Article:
When I left Rockridge I was only a little sad to be leaving behind my beloved hydrangeas just as the season was getting started in earnest. To my great surprise and delight the southwestern coast of France and the north coast of Spain are virtually covered in them–and in every size, shape, and color imaginable (cone, mophead, lace, blue, purple, magenta, light pink, green). In France they are most commonly called Hortensia. They are prolific and huge–these blooms are bigger than a human head. Unbelievable. I found the Hortensia especially striking in Biarritz, where they cover hillsides and line the boardwalks along the sea.
Tag Archives: Biarritz
I love looking at florists in different places. Maison Roumagnac is a beautiful shop in Biarritz that does expert design and carries a variety of unusual cuttings in addition to the usual roses, hydrangeas, and freesias.
The storefront on Avenue Victor Hugo
Moby Dick Asclepias (Gomphocarpus fruticosus), and hanging amaranth
detail of Gomphocarpus fruticosus
Beautiful (fully evolved) pincushion protea
Of course between Paris, Marseille, Lourmarin, Guéthary, and Hondarribia (Hondarribia is the Basque, but the town is also known as Fuenterrabía in Spanish and Fontarabie in French), much is missing from my typically daily entries here. That noted, we are very happy to be in Spain. This part of Europe is especially striking due to the stark constrast in food, language, and terrain found just across the border from one country to another. A twenty or thirty minute drive from Biarritz and we’re in a whole other world. We landed in Hondarribia, in the old quarter of town at an amazing hotel called Obispo, housed in what was a 15th century palace. I love this place. It’s charming–old yet comfortable, and impeccably kept including all the amenities a modern girl could want (WiFi! while it was fun to be liberated, it is fun to reconnect too).
We arrived slightly exhausted from all the fun we had with our friends, the vacationing Parisians, in Guéthary (is it possible to have too much fun?) so we did the unthinkable and sat down to dinner at 8:30 (does it count that it hasn’t been before 10PM or finished before 12AM for the last week?). The Hotel Obispo recommended Sebastián, which happens to be just around the corner (no walk or drive to the new part of town necessary). It looks beautiful from the outside, so it wasn’t hard to draw us in. Here is our meal in pictures and a few words (I was too relaxed to remember to take any establishing shots, but the restaurant’s website has a good virtual tour and great historical photographs too).
The restaurant’s website states that “[the space] was a grocery shop several centuries ago [and] the most representative elements of the shop are still conserved, such as the window displays and glass cases once displaying the groceries which supplied numerous generations of residents of Hondarribia.” Here are various bottles (age unknown) in the window display case.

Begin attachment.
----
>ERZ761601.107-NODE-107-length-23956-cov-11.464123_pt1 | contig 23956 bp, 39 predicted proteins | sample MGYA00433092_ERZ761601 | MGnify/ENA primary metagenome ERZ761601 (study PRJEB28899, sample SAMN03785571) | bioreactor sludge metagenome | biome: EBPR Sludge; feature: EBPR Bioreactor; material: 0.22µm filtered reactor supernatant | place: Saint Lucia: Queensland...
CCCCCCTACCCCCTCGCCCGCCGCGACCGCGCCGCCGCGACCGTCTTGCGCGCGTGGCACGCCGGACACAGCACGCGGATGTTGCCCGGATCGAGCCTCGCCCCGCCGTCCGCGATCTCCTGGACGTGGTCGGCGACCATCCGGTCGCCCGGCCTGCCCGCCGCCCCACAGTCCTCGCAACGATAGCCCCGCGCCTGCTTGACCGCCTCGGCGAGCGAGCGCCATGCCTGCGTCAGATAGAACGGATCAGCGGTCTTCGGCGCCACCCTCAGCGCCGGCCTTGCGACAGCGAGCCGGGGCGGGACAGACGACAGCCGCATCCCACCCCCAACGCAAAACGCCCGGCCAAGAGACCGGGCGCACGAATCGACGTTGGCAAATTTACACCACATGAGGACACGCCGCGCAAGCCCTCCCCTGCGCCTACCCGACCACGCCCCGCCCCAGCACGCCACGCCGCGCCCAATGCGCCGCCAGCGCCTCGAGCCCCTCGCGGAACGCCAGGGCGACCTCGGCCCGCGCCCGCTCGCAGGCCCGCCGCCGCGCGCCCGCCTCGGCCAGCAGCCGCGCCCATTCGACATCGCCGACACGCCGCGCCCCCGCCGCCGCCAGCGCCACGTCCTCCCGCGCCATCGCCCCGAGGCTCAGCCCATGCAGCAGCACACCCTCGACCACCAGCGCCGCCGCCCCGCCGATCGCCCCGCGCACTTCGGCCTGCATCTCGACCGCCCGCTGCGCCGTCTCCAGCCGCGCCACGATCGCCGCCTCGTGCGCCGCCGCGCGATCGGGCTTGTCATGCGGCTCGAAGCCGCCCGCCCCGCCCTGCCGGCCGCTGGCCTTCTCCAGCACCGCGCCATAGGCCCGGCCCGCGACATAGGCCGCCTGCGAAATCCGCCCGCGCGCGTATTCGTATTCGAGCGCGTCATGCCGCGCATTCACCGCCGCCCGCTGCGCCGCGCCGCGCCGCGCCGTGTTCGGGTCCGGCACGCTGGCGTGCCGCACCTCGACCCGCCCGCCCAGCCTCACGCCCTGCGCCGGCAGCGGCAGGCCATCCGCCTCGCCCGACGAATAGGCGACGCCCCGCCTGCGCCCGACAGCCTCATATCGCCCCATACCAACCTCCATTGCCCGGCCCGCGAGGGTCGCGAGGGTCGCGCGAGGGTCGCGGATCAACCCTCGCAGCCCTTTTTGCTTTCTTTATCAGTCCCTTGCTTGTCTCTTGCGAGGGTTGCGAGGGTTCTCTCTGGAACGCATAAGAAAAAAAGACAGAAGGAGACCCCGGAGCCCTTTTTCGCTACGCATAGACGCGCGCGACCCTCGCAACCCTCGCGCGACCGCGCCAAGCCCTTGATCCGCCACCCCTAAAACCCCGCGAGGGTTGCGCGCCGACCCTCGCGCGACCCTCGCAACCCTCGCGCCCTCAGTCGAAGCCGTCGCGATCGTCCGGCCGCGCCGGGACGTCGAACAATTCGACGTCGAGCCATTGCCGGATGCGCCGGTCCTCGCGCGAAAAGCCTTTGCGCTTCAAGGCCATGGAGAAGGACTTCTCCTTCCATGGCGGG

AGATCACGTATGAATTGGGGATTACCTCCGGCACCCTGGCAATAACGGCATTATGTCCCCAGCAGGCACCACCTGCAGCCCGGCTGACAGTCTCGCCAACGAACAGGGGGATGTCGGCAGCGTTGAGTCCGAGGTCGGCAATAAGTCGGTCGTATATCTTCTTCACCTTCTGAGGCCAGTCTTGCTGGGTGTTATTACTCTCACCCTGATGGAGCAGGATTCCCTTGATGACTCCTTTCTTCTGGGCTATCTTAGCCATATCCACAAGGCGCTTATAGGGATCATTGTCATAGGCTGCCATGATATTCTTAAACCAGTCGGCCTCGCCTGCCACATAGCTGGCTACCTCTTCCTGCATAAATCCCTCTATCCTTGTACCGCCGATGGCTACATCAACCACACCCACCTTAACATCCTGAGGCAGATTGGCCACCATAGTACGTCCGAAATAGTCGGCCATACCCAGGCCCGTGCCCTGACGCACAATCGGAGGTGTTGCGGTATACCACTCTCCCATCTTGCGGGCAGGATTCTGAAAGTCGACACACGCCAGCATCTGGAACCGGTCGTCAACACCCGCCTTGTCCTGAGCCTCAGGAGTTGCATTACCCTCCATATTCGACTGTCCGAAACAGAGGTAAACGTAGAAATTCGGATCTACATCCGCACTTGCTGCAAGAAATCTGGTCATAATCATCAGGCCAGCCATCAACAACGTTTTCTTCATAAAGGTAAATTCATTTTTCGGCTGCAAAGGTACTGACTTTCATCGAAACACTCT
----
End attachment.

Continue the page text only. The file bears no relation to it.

We ate upstairs. This was our view; a window box planted with purple amaranth and ivy. Across the street are window boxes with red and white geraniums.
The upstairs dining area. Note that we are among the first present for dinner…there was one other couple across from us. The benefit of the early hour is great photographs. I loved the alternating colors between the beams on the ceiling. Only a Spanish chef/restaranteur could pull that off. Honestly.
These are the beautiful cards containing the chef’s suggestions for the evening. Qué bonita! Las ilustraciones sólo!
An essential component of any fine dining experience: fine linens for the table. I found Sebastián’s particularly soothing due to a delicate pique.
Txacoli: it has become as essential to my existence as Almodóvar. Sin txacoli lo que es la vida? These tall cups (unlike the shorter versions I am used to drinking Spanish wine in) are very cool. It is like drinking liquid ambrosia, the liquid of life. The wine is produced in the countryside outisde of Hondarribia.
Don’t be fooled by any imitations; the “Getariako Txacolina” sticker across the foil is as essential as any Bordeaux A.O.C. It is an extremely limited area in which these special grapes are grown, and the special wine produced.
Ah gazpacho, con una anchoa y algún aceite de oliva bueno
Monkfish and shrimp–preparation unknown, rather forgotten, in a good bottle of Txacoli
The “taco de atun rojo de Hondarribia a la parilla.” With my limited Spanish I have little clue what I ate (sorry). I half expected some tuna in a corn tortilla. Wrong. What came was 1,000 times better. It tasted like the most beautiful tuna steak seared in a deep seasoned pan of pork fat–there was surely a strong bacon-ish element that was delicious. On the side are some crispy onions and a drizzle of parsely-seasoned olive oil. Amazing.
I can’t be sure because I forgot to photograph the menu, but I am fairly certain that this dessert was advertised as the “chocolate brick.” It delivered as advertised.
Overall an extremely successful first night in Spain. We will indubitably return to Sebastián–did I mention the service is impeccable? If, for nothing else, the fine pique linens! Salut!